The Cape May | Glass Mountain Road (Flemish Eye)

cd_capemayCalgary's The Cape May's sophomore album, Glass Mountain Roads, has a lot in common with a fresh box of warm, soft donuts.

 

 

 

 

 

 

Anyone who has ever tried to eat a dozen Krispy Kreme donuts in one sitting can agree that there is truth in the phrase "too much of a good thing." After the first two donuts, you're telling yourself this is the best food ever, but then you get to donut six and things start to change. The button on your pants is about to shoot off, you've got a little sweat on your brow, and you would eat green beans for the rest of your life if you could take a bite of something not deep-fried and covered in sugary glaze. Even though your arteries are 70 percent clogged by the end of the box, you can't help but smile and plan your next visit.

Calgary's The Cape May's sophomore album, Glass Mountain Roads, has a lot in common with a fresh box of warm, soft donuts. I want to clarify, though, that comparing listening to Glass Mountain Roads to the challenge of eating a dozen Krispy Kremes does not make this a bad album by any means. In fact, it is a quite good album. The Cape May sing of dreary landscapes filled with eerie, dreamlike ambience. If Krispy Kremes weren't so delicious, I wouldn't try to eat an entire box of them in one sitting. Rather, this album feels too formulaic in places; you wish there was just one chocolate long john in the mix.

Album opener "Spring Flight to the Land of Fire" is not only one of the strongest tracks, but also sets the tone for everything that follows. The song, like many on the album, takes the shape of a three-act play. The first act is somber and quiet in mood. Mixing ghastly vocals with shimmering guitars and a gently pulsating bass, the album is off to a great start. Halfway through, the music abruptly quiets and the guitars disappear, only to explode back with the addition of oddly distorted synth background before returning to peace and quiet.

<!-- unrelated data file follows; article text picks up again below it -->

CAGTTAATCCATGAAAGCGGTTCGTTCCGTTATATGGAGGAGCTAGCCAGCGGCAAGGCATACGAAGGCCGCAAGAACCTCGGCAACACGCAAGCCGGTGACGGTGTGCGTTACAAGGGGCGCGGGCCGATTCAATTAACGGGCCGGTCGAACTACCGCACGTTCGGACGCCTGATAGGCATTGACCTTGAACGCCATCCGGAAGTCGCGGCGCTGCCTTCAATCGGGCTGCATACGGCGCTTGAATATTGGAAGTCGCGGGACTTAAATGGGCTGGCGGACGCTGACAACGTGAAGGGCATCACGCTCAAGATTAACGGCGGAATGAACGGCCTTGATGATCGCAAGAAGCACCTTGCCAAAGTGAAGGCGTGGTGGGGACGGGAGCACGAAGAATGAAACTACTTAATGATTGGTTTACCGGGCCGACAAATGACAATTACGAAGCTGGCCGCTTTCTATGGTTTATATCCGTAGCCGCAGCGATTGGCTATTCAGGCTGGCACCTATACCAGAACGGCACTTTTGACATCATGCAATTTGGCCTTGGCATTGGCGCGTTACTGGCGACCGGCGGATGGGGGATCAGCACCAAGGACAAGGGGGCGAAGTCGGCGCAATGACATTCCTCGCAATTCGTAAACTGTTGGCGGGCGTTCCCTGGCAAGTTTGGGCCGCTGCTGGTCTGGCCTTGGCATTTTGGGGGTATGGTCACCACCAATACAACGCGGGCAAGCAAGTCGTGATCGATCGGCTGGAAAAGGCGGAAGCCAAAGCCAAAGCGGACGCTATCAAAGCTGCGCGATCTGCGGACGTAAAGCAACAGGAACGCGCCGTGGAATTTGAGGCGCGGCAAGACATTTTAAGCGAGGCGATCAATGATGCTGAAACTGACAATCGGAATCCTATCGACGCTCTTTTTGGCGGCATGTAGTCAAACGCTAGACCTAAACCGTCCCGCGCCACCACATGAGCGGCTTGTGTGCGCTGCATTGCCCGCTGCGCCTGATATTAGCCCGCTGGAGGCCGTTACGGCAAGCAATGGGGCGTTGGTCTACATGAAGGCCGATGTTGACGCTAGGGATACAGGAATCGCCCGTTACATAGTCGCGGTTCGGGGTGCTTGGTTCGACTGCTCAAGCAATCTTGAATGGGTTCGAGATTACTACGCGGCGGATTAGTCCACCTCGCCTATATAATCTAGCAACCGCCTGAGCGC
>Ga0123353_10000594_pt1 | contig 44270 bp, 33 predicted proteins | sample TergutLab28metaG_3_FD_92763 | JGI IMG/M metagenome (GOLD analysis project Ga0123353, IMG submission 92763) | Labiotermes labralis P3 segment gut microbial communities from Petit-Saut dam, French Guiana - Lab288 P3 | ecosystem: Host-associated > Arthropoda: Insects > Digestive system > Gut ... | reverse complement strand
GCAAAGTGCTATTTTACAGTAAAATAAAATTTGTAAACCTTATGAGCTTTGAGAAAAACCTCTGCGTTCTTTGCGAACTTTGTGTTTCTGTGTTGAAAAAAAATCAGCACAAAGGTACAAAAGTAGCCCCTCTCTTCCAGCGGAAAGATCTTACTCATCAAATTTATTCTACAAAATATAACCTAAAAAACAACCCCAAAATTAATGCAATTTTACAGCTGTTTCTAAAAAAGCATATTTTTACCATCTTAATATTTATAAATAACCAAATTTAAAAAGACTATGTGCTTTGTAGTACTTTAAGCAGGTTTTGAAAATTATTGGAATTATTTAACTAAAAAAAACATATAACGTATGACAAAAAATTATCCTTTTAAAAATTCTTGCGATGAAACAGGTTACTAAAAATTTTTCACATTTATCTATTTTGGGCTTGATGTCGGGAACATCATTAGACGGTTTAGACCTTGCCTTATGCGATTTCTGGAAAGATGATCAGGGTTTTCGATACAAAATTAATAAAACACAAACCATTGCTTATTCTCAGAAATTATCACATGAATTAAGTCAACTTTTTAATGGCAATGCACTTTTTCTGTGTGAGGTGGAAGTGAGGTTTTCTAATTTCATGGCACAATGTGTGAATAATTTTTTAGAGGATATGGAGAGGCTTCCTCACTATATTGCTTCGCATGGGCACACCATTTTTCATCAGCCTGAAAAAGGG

Three-act songs take up most of the tracks on this album. Though the formula often works, it becomes tiresome and predictable. When the listener is merely through the quiet beginning and mid-tempo middle, waiting for the final, explosive act, it takes some of the punch out of it when it actually arrives. By the time you reach the end of the album, you start thinking that the big explosion is going to come in the form of a four-minute epic, yet this does not happen. All in all, it feels as if they build too much tension for how little is released, the results of which make the album feel claustrophobic.

Although many songs share a dramatic theme, there are still a few standout tracks. "Old & Early Numbers" opens with reflective drums and eerie keyboards until Clinton St. John's voice enters the picture. The drums suddenly pick up pace and tension grows until pace gently eases back to gloom. The next time the drums pick up it is for real, as mountains of guitars enter and tempo picks up, releasing the tension that had been growing all song. Back-half gem "Still Island" opens with swirling violins and twinkling guitars. It continues along this path until the violins are dropped, only to be replaced with pounding drums and a wall of guitar glory.

The Cape May's penchant for building and releasing tension renders them a distant cousin of post-rock bands like Explosions in the Sky, if they only made five-minute rock songs instead of ten-minute epics. Add in vocals reminiscent of Will Oldham and you've got The Cape May. The Cape May's Glass Mountain Roads is a promising album that showcases a band doing what they do best and sounding great. Although Glass Mountain Roads is a strong album with some great tracks, I couldn't help but hope for something to break the monotony. B | Mike Tangaro

RIYL: Songs; Ohia, Will Oldham, Explosions in the Sky

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